My young travellers

My daughter and her boyfriend are leaving for Scandinavia tomorrow. They are typical of their generation in that they love travel and adventure. The more the better is their motto.  They have scrimped and saved for a year, booking Airbnbs months in advance and paying for smaller flights as they earned their money. As seasoned travellers, they are well-organised and have a knack for finding stunning places off the tourist track. Each of their days is accounted for, but they have left enough time to be immersed in nature wherever they go.

There are certainly similarities with how I used to travel in my twenties: bags packed at the last minute, doing things on the cheap, not worrying about getting sick or having an accident on the way. I comfort myself with the knowledge that they have mobile phones and that bank transfers are almost instantaneous. Today I gave them a last-minute present; four Apple Airtags in case their luggage gets lost. These are all advantages I could never have even dreamt of in the 1980s.

I was much less adventuresome than my two jetsetters. But then, I mostly travelled on my own. On my trips I tended to visit relatives, retraced places where I had lived as a child and met up with university friends who were on similar missions. I have mostly travelled to the same five countries time and again, apart from the occasional side trip to uncharted territories. What always drew me to a place were the people I knew there. I slept on friend’s futons on the floor and enjoyed their hospitality which I returned when they visited Australia. This pattern continued for five or six years. I still stay in touch with a handful of these friends and enjoy visiting them, whenever I can manage.

My daughter has gathered friends around the globe too. Like me, she is good at keeping in touch with them. Her friends are more mobile, but it has become much easier to connect with each other. In my twenties, I was sending weekly handwritten Aerograms and had to wait a week or longer for a reply. My happiest days were when a letter or two awaited me in the letterbox. I have kept most of these correspondences and they have become treasured mementos of the past. Technology sure has speeded up communication, but I miss the handwritten letters in the mail.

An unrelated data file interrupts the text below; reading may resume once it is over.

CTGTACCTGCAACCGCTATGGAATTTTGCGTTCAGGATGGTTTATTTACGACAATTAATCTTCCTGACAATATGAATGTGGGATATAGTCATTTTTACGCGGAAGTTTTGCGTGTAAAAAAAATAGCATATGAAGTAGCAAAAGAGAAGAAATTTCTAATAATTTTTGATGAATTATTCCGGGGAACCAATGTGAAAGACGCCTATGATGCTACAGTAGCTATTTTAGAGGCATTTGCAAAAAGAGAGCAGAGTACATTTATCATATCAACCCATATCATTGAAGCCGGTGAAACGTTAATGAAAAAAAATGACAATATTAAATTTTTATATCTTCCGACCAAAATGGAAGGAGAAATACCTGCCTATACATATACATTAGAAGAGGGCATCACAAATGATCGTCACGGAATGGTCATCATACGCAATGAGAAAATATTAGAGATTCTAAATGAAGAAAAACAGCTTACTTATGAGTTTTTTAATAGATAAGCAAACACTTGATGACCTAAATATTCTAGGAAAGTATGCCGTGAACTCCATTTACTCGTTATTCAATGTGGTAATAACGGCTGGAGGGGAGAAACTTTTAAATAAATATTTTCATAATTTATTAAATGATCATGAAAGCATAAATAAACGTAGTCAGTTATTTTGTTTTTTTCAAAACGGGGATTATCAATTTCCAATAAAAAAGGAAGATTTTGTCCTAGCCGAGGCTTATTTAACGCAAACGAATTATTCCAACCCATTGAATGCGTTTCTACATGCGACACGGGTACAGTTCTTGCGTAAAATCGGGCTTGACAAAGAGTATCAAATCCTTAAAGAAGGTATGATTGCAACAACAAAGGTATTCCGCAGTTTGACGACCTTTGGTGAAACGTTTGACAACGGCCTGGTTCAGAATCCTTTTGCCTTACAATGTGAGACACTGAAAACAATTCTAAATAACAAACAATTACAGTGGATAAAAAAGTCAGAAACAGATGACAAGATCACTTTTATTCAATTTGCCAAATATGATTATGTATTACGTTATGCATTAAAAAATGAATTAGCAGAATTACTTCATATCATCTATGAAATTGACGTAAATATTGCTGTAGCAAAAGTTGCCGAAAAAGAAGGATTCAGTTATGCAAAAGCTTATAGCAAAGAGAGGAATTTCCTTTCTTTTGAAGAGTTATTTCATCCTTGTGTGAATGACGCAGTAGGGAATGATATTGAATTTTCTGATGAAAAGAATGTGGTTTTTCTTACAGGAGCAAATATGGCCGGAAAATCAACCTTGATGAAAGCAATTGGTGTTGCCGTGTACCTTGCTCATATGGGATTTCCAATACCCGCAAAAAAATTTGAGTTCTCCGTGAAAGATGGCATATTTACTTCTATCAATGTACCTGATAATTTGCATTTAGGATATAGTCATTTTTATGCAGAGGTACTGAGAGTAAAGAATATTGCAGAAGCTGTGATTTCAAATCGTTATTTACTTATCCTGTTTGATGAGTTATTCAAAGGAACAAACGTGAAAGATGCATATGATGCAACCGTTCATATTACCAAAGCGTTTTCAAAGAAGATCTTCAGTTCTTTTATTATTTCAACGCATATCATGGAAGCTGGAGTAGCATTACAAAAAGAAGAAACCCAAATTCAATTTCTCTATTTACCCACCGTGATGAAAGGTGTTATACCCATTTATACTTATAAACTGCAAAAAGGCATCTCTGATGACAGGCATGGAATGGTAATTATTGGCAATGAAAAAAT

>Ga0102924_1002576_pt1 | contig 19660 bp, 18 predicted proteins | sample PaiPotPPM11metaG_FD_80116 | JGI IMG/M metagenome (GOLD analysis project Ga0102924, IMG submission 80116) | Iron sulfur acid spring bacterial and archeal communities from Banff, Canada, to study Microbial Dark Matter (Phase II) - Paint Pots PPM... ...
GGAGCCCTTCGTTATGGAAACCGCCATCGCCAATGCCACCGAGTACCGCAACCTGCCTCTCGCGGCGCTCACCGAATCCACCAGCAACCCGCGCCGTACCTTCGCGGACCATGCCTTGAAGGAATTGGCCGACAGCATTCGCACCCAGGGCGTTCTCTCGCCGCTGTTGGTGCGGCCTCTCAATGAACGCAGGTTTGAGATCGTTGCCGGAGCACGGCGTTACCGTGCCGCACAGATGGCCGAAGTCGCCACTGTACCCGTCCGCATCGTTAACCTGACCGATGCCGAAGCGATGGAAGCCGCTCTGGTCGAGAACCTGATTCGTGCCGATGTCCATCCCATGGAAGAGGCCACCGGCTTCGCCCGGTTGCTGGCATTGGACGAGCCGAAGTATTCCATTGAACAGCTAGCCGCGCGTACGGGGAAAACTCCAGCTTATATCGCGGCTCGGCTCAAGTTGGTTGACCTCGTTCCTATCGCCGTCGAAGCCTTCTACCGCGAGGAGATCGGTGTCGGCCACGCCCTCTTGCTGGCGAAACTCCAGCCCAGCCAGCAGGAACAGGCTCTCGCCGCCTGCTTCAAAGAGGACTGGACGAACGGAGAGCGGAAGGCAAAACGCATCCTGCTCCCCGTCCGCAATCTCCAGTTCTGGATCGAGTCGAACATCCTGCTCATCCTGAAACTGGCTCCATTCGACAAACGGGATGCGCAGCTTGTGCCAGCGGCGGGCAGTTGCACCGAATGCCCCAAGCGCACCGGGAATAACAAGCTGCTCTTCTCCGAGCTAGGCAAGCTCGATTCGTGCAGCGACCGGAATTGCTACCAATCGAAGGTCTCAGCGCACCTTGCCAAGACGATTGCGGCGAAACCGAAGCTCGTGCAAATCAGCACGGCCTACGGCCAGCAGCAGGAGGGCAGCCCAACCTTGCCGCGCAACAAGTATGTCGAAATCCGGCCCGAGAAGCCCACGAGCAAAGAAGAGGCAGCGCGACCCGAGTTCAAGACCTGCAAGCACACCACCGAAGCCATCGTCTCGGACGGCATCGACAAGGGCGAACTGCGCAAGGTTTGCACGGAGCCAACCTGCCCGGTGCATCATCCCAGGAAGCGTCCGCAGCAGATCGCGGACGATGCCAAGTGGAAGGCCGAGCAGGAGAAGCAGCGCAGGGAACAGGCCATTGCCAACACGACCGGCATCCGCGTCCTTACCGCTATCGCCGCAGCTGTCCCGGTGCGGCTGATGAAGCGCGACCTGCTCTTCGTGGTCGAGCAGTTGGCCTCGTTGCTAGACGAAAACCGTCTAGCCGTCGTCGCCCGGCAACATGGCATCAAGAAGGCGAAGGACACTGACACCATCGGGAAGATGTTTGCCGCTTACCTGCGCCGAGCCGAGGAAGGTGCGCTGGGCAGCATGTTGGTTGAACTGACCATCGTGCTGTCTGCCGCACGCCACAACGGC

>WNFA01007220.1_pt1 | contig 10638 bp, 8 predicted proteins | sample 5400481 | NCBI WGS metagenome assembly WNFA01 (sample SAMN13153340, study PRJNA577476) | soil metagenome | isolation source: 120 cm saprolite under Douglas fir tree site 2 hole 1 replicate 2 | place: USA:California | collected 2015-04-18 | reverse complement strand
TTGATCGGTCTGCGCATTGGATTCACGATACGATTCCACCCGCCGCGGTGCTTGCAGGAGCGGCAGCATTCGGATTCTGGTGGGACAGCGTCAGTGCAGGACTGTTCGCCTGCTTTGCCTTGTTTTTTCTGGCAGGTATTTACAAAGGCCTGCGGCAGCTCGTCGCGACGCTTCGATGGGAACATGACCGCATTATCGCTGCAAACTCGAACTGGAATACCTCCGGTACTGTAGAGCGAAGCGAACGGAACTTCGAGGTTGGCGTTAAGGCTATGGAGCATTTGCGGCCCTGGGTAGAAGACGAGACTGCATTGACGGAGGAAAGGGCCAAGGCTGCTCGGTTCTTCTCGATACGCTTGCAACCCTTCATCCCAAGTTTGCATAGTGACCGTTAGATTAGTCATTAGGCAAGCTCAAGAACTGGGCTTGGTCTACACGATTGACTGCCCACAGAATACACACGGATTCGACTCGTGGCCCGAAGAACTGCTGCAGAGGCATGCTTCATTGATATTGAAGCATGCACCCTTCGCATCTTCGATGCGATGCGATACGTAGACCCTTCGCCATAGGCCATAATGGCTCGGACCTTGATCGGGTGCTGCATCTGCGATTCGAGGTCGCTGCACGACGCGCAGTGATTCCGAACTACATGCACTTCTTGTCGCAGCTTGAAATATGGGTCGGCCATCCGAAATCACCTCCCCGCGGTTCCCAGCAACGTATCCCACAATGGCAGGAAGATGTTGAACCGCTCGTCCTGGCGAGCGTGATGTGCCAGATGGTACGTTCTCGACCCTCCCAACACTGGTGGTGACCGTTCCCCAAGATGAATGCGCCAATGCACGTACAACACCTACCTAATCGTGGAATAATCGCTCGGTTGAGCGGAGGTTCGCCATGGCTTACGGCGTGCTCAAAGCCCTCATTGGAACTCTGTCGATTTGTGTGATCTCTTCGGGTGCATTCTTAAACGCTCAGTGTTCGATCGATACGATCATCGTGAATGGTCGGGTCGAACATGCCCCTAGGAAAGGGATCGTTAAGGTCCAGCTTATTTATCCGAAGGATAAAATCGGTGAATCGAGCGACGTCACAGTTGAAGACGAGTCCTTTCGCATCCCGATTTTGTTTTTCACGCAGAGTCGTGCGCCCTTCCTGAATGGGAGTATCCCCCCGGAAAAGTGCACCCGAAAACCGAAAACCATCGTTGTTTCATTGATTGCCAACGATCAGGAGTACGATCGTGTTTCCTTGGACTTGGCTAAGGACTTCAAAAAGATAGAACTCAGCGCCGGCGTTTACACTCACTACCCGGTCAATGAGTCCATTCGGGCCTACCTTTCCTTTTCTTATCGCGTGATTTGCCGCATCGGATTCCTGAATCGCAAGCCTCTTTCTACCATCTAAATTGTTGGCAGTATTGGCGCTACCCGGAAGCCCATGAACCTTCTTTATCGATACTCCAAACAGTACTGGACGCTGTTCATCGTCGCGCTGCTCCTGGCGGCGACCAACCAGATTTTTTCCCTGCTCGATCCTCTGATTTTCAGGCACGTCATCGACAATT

The young travellers have now departed to begin the first leg of their journey. I am left with my studio filled with their belongings and a much-loved dog to look after. I will miss the long evenings playing board games, the smell of new recipes emanating from the kitchen and the quick-witted repartee between us. Yes, I will miss them, but I am also grateful that they have this opportunity to travel.

Bon voyage and a safe return!

The graduation

My university days were spent walking from lecture halls to tutorials in the offices of academics, filled with chairs and beanbags, where small groups of students discussed ideas. We were challenged to think critically, pushed to do our best and always walked away with more questions to ponder.

I look back at these halcyon days and wonder what memories my daughter will have of her university life which, in part, was spent in a pandemic. She was lucky enough to have the first few years on campus before lockdowns entered our vocabulary. This gave her the freedom to explore subjects and courses before she found her true calling. She met students and lecturers, followed her heart, and eventually completed two degrees before embarking on her Honours year. Since Covid, however, she has had to attend lectures and tutorials on Zoom and has missed the face-to-face contact with her supervisor as well her fellow students.

I can’t imagine what that would be like for students who are just starting out at university and who have never known anything else but online learning. I do wonder whether there is a higher dropout rate since those social connections have been lost.

To her credit, my daughter persevered. She likes to finish what she has started, and I am amazed at her determination. Times have been tough, but she kept showing up and completing each assignment, even when she thought she had nothing left to give of herself.

Then there was the letdown. There have been no graduation ceremonies for the past two years, so instead of the Chancellor of the University, it was the postie who handed her the first two degrees. This year, finally, she could have her Honours Degree conferred at a graduation ceremony. It was done with all the medieval pomp and ceremony but with modern touches which included facemasks for all. Academics and graduands alike wore their regalia, including gowns, mortar boards or Tudor bonnets with hoods in the colours of their faculty. I loved watching the new graduates walk up in their academic dress, some with high heeled sparkling shoes, some in Doc Martens, while others wore their sneakers under the age-old attire. Then, as they tipped their hats, purple or pink hair made its appearance to reveal fashionable 21st century students under the ancient dress code. It made me smile to see them express their untamed individuality within the constraints of this formal occasion.

Then it was my daughter’s turn. I was so proud of her accomplishments as she made her way across the stage wearing her stepfather’s RM boots while thinking of her father whose heart would have swelled with pride. Sitting next to her boyfriend, my own heart felt ready to burst as we clapped enthusiastically the moment her name was called, and her achievements were listed.

She has done well. She has done very well. And so, I pray that the two wonderful men who graced our lives far too briefly, continue to guide, and nurture her along the way. As for me, I hope she stays true to herself and never stops listening to that wild call of her heart.

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